In the beginning, practicing proper breathing and posture will take some thought and work, but eventually they will become habitual. You won’t even have to think about it anymore. If you need some extra help finding the motivation to keep it up, think about how much better you feel when you’re practicing proper breathing and posture. When you can see and feel the results, you’ll be much more likely to put forth the effort.

“Sitting and standing straight hurts my back.”

If proper posture hurts your back, that’s most likely because you’ve never done it consistently before. Do some stretching exercises to loosen the muscles and make it even easier. After you’ve made it habitual, proper posture is truly the most comfortable way to sit and stand, especially for longer periods. When you’re practicing proper posture, your spine is in its most natural alignment, which is easier on the bones, joints and muscles. It takes a lot of the pressure off.

The importance of proper breathing and posture cannot be stressed enough when you’re working on Physical Wellness. These are foundation principles. If you don’t have a strong foundation, everything you build on top of it will be shaky. Redirect yourself by saying, “Eventually this will become a healthy habit, and until then, it’s worth it for me to do the work.”

Action Items

-Try Breathing Diaphragmatically. Lie on the floor comfortably, making sure that your chest is open and your muscles are relaxed. Begin to inhale, counting to eight. Allow your lungs to fill completely with air. Place one hand on your chest and one hand on your belly. Are both areas expanded? Take the air in throughout the abdomen first, then fill the chest, allowing the entire torso to expand gently. Now, release the air slowly, pushing all of the air out while you count to eight again. Do this 10 times, focusing on expanding your abdomen and taking full, deep, slow breaths.

-Practice posture. Stand in front of a mirror. Turn so that you can see yourself from the side. Broaden your shoulders and pull them down, opening your chest. Relax your head directly on top of the spine, chin slightly tucked, ears in line with the shoulders. It should feel as if your head is simply resting on top of your spine without tension in the neck. Imagine a pole running down the length of your spine. Tilt your pelvis down, but don’t pull your pelvis so far forward that it causes the shoulders to slump. The goal is to create a neutral spine. Stand this way for a moment and feel the position of your body. Throughout the day, remember to stand or sit this way for proper alignment and breathing.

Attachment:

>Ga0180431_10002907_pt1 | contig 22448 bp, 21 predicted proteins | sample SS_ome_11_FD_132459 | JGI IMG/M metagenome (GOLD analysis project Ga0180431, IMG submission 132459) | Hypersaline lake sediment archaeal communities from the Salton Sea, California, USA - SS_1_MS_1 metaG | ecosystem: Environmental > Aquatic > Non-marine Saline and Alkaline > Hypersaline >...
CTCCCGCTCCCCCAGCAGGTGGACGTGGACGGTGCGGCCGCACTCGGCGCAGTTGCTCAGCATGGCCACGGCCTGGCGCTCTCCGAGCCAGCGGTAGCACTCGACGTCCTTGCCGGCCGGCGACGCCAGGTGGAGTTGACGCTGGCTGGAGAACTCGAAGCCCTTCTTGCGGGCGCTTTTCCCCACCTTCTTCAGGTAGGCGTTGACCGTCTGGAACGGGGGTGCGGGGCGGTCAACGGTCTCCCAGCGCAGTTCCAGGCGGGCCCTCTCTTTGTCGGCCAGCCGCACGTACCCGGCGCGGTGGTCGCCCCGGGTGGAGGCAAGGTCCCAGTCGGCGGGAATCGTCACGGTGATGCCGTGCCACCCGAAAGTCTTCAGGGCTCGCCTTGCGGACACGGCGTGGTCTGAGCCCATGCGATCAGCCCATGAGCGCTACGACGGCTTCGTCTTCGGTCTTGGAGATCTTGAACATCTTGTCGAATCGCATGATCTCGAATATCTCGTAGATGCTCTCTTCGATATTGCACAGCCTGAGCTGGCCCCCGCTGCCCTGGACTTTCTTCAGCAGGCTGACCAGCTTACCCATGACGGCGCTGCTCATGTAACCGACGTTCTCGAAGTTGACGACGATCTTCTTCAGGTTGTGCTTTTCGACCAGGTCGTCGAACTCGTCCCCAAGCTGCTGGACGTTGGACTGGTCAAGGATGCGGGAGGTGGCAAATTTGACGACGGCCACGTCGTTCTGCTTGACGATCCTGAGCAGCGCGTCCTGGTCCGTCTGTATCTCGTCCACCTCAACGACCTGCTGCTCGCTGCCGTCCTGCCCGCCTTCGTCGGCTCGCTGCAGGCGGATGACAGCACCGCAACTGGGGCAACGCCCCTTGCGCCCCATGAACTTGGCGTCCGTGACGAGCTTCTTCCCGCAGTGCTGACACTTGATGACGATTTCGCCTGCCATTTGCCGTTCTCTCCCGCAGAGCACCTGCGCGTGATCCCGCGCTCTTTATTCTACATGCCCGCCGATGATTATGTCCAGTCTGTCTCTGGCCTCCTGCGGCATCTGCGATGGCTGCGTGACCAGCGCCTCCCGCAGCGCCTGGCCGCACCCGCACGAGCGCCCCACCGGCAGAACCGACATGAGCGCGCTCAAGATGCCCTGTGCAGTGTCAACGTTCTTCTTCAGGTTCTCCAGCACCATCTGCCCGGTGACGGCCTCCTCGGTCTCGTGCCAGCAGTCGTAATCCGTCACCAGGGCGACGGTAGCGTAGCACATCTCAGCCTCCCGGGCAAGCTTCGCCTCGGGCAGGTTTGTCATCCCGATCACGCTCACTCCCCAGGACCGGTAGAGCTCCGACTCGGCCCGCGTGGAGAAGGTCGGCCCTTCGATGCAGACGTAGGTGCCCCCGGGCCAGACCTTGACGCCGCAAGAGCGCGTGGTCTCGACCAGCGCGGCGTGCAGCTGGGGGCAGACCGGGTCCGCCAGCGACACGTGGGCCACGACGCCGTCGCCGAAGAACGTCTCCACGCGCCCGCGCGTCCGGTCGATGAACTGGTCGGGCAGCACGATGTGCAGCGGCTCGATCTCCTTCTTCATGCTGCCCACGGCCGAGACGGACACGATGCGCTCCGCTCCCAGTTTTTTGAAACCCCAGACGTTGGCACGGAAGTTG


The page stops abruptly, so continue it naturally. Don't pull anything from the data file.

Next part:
-Take three deep breaths. One of the best ways to check your breathing and release tension is to use the Three Deep Breaths method. Plan tomorrow to focus on your breathing. When you get up in the morning, take three deep, diaphragmatic breaths first thing. Then, throughout the rest of the day, stop each hour and do the same thing again, making sure to feel the sensation throughout your body. This will help train you to breathe properly.

If these things come easily for you, and you are ready for more physical wellness ideas, check out our Quick Tips for Physical Wellness and the importance of setting goals for more ideas on where to begin.

Practicing diaphragmatic breathing and proper posture helps to boost our immune systems, lowers stress levels, increases lymphatic flow and gives our bodies the oxygen they need to cleanse themselves of toxins and run at optimum levels. Learning to take longer and deeper breaths not only increases our Physical Wellness, but also enhances our Emotional, Spiritual and Environmental Wellness as well. Bringing consciousness to our bodies in this way reminds us of our physical presence, and helps attune us to the vital signals that our bodies are sending us all the time. When we connect to ourselves in this way, we can truly come to know the beauty of the physical experience of life—and get a lot healthier and happier along the way!

Author's Bio: 

Jessica Rhodes is a certified wellness advisor for the 123 Feel Better Company. The 123 Feel Better® Life Change System™ is a wellness program designed to help individuals reach their wellness goals and live fuller, more complete lives. 123 Feel Better is based on the 7 Aspects of Wellness™ model. Learn how to make real changes in the areas of Emotional, Physical, Spiritual, Environmental, Occupational, Social, and Intellectual Wellness to create a balanced life with 123 Feel Better and our free wellness resources at 123 Feel Better.